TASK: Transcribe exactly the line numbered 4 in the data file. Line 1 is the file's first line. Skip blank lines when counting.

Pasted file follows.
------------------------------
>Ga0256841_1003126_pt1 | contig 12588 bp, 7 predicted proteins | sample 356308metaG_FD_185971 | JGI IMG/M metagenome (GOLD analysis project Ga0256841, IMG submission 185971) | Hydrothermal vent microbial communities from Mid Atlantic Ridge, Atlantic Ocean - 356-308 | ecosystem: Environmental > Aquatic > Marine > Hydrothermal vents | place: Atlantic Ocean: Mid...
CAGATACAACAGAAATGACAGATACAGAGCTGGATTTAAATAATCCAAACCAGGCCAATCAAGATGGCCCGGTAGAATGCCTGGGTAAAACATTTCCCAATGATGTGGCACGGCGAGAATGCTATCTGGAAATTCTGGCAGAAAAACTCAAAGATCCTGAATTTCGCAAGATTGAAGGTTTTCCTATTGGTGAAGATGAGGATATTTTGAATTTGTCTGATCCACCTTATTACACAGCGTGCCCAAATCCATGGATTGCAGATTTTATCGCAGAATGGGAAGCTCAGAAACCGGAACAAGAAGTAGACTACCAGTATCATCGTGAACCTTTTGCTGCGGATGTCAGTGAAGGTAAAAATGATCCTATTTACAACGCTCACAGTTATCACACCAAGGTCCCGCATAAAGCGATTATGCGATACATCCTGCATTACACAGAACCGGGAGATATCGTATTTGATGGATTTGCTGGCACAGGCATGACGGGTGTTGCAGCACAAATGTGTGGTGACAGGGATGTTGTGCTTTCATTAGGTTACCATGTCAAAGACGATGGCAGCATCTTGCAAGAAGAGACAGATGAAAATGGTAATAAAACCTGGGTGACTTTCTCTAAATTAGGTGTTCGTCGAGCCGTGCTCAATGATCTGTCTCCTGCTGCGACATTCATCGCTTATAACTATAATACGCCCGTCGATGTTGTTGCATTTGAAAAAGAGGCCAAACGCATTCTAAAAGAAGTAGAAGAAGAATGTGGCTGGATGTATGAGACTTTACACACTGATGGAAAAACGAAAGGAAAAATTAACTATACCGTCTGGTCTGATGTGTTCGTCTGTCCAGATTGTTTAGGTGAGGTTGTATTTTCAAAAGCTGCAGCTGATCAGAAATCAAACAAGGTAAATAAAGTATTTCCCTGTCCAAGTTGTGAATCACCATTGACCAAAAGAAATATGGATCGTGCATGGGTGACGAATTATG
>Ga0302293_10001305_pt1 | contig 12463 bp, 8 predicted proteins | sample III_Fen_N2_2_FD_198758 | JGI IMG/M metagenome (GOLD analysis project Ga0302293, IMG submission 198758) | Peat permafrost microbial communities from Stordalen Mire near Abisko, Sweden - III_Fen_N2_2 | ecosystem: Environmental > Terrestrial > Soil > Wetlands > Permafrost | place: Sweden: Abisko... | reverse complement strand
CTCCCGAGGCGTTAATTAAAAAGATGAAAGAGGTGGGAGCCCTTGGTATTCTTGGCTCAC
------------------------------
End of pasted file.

CTCCCGAGGCGTTAATTAAAAAGATGAAAGAGGTGGGAGCCCTTGGTATTCTTGGCTCAC